Three men charged with arson The Pressbox owner appeals decision to demolish building By David Lias
Plain Talk The arrest last week of three men who allegedly are responsible for the fire that severely damaged The Pressbox in Vermillion apparently wonâ�?�?t be the only court action involving the bar and grille located at 9 W. National St. Chad Gruenwaldt, managing member of a limited liability company that owns The Pressbox, has filed court documents seeking an appeal of a decision made by the Vermillion City Council earlier this year to demolish the fire-damaged structure. �? It is alleged that Nathanial Thomas, 21, and Jeremy Broomfield, 20, both of Sioux Falls; and James Broomfield, 21, of Vermillion; are responsible for starting the fire that severely damaged The Pressbox during the early morning hours of Sept. 29, 2008. An investigation determined that the fire was deliberately set. The three men were arrested by Vermillion police Thursday, July 16. Each suspect has been charged with reckless burning or exploding. The charge is a Class 4 felony that carries a maximum penalty of 10 years imprisonment in the state penitentiary. In addition, a fine of $20,000 may be imposed. Fire damage to the building is estimated at $287,000. The business has remained closed since the fire. The three menâ�?�?s initial court appearance is scheduled for Aug. 4 in front of Circuit Court Judge Tami Bern. They were held in the Clay County Jail Thursday, and on Friday were released on bond. So far, no hearing date has been set in circuit court for the Gruenwaldtâ�?�?s appeal of the city council decision. â�?�?We have agreed that the judge can set a hearing date,â�? said City Attorney Jim McCullough, â�?�?but we still havenâ�?�?t received word that itâ�?�?s been scheduled.â�? The Vermillion City Council decided to go ahead with its original plans to demolish The Pressbox following a lengthy meeting with Gruenwaldtâ�?�?s attorney, Michael Stevens of Yankton. In documents filed in Clay County Circuit Court in early June, Stevens notes that Gruenwaldt seeks to overturn the April 20 decision by the Vermillion City Council, acting as a board of appeals, to deny him an extension of time to repair The Pressbox. In court papers, Stevens claims that the city didnâ�?�?t present any documentation, drawings, pictures or other evidence to support its decision. Stevens also notes he was not given an opportunity to cross examine Farrel Christensen, the cityâ�?�?s building and zoning official. The court papers also state that Gruenwaldt was denied due process, and that the city was aware that Gruenwaldt had received financing, but was still refused an extension of time to repair the building. â�?�?The Respondent (city of Vermillion) has no valid basis under law to deny the appeal and deny the approval of a building permit, variance or conditional use permit. Gruenwaldt is seeking a restraining order against the city to stop its plans to demolish The Pressbox building. He is also seeking a writ of mandamus commanding the city to issue the needed permits, variances, conditional use and extension of time needed to repair the building. The pending court appeal is the latest go-round between the city and Gruenwaldt since the fire. Last October, Christensen declared that the structure was a dangerous building and ordered it demolished by Dec. 15, 2008. Gruenwaldt appealed Christensen's ruling before the city council, acting as a board of appeals, on both Dec. 1, 2008 and Jan. 19. After conducting public hearings on those two dates, the aldermen determined The Pressbox should either be demolished or repaired by Gruenwaldt. Gruenwaldt was required to secure all needed permits for the buildingâ�?�?s repair within 60 days of the councilâ�?�?s ruling. That 60-day time period ended March 23. The city contends that in all cases where repairs are to be made to a damaged building, they must comply with the city's code for construction of new buildings, mandatory provisions of city ordinances, including zoning provisions, and international zoning code. If an owner fails to take out required permits or a permit becomes void, the city is authorized to demolish the structure at the ownerâ�?�?s expense. On March 20, Gruenwaldt applied for an extension and a building permit to repair The Pressbox. After reviewing the application, city officials issued a written decision denying the extension and permit application. Christensen points to six deficiencies in Gruenwaldtâ�?�?s application that left him no choice but to deny the extension and the building permit. In a letter to Gruenwaldt, Christensen wrote that Gruenwaldt failed to provide the city two copies of plans showing dimensions and shape of the lot to be built upon; the exact sizes and location on the lot of buildings already existing, if any, the location and dimensions of the proposed building or alternation; the materials of which it is to be constructed; and the details and type of construction to be used. All of those details, according to Christensen, are required by city ordinance. Instead, Gruenwaldt included a list of costs of proposed repairs to the building totaling $90,000. Gruenwaldt also disputed the need to submit plans and conform to current zoning regulations. Gruenwaldt provided the city with a copy of a structural design report, a copy of a letter he received from First National Bank requiring â�?�?a full set of building plansâ�? before financing will be approved, the Clay County assessorâ�?�?s office replacement cost and square footage information, and first and second floor layouts with dimensions. Christensen noted that it would be unlawful for him to issue a building permit without plans required by city ordinance. Christensen also stated that Gruenwaldt's insurance company notes that repairs are required in virtually every room of The Pressbox, which is more than 5,000 square feet in area. Gruenwaldt had argued that his renovation project is exempt from any planâ�?�?s requirement because the rehabilitation of the building would not entail more than 4,000 square feet. Christensen also pointed out, in his letter to Gruenwaldt, that a set back issue had arisen regarding The Pressbox because of non-comforming use. To battle that claim, Gruenwaldt is disputing whether his business was damaged more than 50 percent of its replacement cost in order to try to retain non-comforming use status. Christensen notes that a factual determination has been made stating that the fire damage to The Pressbox exceeds 50 percent of replacement cost. He also stated that Gruenwaldt never provided him with cost figures to repair the building, forcing him to rely on county assessor and insurance company figures. Gruenwaldtâ�?�?s proposed project does not comply with zoning regulations, and Christensen stated that variance, conditional use permits or amendment proceedings do not provide needed relief of that status. The dangerous building appeals decision gave Gruenwaldt 60 days to obtain a building permit and begin work, and in turn included the minimum requirements described above. â�?�?You have not met these minimum board of appeals requirements in the dangerous building appeal decision,â�? Christensen wrote to Gruenwaldt before the April hearing. Stevens noted last April that The Pressbox owner has had to deal with allegations that he may have started the fire. â�?�?Obviously, that didnâ�?�?t occur,â�? Stevens told the city council at Aprilâ�?�?s meeting. â�?�?We have spent many hours fighting with the insurance company, and they have now just recently paid the policy.â�? Stevens noted that Gruenwaldt also has taken care of all of the debt owed on the premises, and has received financing to restore the building to its original condition. During the April 20 city council meeting, the aldermen agreed with Christensenâ�?�?s assessment, and decided that Gruenwaldt had failed to meet the requirements spelled out in city ordinances. That means Christensenâ�?�?s order, issued last October to have the building demolished, still stands as the city waits to hear more about the date for the pending court hearing when Gruenwaldt will appeal that decision. Attempts by the Plain Talk to reach Stevens for additional comment before presstime were unsuccessful.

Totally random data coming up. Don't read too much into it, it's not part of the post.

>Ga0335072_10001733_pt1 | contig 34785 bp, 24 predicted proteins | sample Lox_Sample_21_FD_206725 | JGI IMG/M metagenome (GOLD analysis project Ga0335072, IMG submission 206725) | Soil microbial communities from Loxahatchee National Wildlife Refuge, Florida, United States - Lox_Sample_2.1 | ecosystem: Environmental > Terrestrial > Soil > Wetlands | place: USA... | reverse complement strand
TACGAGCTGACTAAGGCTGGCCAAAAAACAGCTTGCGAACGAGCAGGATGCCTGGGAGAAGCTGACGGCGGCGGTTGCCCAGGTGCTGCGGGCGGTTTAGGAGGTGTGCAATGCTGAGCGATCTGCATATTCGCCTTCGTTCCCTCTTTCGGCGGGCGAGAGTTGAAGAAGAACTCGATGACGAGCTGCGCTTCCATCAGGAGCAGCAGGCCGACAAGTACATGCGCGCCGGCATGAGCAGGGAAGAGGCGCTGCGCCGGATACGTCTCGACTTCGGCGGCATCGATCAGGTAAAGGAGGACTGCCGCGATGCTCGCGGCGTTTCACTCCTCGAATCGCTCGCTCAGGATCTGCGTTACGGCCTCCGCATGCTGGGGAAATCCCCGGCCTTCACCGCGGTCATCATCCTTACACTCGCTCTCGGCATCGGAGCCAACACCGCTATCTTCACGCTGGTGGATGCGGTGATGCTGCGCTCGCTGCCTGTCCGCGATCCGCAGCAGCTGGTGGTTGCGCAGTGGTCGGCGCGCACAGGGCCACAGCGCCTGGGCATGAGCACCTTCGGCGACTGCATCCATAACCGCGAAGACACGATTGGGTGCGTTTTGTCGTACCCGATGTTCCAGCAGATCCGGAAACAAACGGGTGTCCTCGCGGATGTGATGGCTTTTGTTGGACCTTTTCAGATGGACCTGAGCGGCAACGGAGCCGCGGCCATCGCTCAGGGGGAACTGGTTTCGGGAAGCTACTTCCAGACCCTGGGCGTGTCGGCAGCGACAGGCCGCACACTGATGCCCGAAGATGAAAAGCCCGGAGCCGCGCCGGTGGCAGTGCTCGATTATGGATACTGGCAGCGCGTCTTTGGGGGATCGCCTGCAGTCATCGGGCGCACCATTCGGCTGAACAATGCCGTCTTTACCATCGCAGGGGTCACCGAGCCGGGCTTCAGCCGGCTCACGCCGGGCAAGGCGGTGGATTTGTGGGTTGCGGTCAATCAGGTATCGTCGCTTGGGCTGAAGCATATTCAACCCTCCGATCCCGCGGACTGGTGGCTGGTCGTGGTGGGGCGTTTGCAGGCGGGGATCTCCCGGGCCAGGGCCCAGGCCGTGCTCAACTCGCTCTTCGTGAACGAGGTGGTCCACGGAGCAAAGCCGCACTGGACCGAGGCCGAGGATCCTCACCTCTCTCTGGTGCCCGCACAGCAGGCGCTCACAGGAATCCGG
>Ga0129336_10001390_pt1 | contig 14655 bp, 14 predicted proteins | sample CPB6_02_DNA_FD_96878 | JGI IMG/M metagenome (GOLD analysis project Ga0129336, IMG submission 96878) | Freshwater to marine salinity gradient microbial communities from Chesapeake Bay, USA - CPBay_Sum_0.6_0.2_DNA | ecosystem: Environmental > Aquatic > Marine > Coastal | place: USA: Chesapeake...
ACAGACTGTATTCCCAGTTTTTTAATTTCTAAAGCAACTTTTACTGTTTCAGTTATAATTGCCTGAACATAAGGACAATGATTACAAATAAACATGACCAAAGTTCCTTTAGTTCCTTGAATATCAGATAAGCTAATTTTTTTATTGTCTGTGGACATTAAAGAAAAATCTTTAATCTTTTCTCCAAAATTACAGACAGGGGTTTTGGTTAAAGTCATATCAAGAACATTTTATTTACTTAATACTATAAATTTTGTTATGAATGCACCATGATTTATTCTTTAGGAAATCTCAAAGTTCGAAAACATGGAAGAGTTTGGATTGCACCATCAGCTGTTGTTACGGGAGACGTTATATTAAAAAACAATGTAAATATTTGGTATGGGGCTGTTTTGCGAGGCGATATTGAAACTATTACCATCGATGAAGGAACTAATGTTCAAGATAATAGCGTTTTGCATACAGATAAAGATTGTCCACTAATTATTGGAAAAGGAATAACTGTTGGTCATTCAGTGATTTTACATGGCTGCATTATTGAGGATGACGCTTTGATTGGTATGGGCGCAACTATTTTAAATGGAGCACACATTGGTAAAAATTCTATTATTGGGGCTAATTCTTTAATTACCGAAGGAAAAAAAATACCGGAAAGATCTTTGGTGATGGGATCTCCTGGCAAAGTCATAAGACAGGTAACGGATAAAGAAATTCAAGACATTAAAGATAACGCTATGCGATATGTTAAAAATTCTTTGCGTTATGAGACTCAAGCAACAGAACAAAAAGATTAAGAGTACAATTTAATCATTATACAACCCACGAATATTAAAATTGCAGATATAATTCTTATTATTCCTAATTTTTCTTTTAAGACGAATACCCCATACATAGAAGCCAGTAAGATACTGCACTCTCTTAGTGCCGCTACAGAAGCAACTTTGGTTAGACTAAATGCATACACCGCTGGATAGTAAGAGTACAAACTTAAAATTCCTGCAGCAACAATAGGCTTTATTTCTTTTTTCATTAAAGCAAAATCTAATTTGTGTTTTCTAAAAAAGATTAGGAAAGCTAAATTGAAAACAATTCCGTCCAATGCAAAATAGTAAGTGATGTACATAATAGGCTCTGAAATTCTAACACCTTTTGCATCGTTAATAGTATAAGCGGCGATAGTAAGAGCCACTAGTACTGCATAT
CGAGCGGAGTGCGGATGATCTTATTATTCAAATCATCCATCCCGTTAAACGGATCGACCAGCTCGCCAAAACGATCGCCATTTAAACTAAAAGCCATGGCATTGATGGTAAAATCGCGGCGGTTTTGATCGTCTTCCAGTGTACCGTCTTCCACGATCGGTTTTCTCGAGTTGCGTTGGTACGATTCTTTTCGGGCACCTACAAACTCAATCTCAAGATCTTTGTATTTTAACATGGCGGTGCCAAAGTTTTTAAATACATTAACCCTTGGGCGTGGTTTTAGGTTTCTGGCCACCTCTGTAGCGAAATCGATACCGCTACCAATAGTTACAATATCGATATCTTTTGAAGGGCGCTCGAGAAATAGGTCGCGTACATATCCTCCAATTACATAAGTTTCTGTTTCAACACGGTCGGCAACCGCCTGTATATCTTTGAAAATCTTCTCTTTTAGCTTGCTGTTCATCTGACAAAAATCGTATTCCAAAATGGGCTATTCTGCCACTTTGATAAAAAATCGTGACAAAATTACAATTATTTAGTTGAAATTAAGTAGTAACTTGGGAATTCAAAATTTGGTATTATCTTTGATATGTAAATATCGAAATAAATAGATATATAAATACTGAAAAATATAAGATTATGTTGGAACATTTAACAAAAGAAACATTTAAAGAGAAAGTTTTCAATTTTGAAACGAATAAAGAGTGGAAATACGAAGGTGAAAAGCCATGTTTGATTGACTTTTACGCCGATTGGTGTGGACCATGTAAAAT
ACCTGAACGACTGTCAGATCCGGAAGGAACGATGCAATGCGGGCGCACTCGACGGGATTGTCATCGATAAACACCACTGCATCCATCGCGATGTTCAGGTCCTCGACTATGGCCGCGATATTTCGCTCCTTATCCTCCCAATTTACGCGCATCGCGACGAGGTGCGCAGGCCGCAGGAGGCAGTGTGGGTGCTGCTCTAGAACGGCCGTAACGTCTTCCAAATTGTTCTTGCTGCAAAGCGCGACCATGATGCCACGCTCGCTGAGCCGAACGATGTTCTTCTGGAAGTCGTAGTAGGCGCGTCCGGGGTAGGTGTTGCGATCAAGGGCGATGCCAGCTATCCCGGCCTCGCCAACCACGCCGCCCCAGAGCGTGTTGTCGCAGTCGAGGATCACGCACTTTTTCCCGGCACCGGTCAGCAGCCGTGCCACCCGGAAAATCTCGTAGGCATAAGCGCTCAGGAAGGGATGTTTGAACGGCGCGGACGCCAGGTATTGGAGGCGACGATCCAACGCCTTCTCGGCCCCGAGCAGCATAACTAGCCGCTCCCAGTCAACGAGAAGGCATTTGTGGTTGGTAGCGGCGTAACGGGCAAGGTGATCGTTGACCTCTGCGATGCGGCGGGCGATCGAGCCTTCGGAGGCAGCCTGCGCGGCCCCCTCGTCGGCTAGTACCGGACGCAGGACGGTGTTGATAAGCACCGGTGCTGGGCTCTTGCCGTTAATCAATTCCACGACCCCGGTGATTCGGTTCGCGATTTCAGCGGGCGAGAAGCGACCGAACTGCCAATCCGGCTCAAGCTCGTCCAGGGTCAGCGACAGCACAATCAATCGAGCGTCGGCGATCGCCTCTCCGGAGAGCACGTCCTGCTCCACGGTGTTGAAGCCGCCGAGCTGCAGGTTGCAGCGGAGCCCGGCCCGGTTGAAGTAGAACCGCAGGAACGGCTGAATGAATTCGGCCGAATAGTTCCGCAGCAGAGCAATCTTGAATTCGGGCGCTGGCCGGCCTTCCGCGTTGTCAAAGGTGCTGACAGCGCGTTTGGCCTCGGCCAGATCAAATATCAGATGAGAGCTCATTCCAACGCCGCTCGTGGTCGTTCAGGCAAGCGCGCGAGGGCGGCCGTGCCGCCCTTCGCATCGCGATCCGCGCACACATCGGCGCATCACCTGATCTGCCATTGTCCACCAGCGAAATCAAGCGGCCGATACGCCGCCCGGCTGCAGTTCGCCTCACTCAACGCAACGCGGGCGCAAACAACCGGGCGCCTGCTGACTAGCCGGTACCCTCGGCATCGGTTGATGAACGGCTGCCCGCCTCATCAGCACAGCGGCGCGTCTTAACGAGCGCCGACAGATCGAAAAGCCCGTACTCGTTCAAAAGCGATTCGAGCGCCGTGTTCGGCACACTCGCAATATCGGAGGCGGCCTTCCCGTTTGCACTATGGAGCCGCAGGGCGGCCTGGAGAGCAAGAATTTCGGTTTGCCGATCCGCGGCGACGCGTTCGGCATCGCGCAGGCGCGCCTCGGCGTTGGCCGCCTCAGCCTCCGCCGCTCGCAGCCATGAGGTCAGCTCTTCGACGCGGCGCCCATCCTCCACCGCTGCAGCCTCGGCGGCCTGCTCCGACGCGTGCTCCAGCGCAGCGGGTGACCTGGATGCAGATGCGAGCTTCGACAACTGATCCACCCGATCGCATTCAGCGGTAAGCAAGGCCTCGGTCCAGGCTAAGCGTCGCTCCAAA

By David Lias For most people in Vermillion, Cheryl Miller and Pamella Jackson have been merely images on newsprint. The … Read Article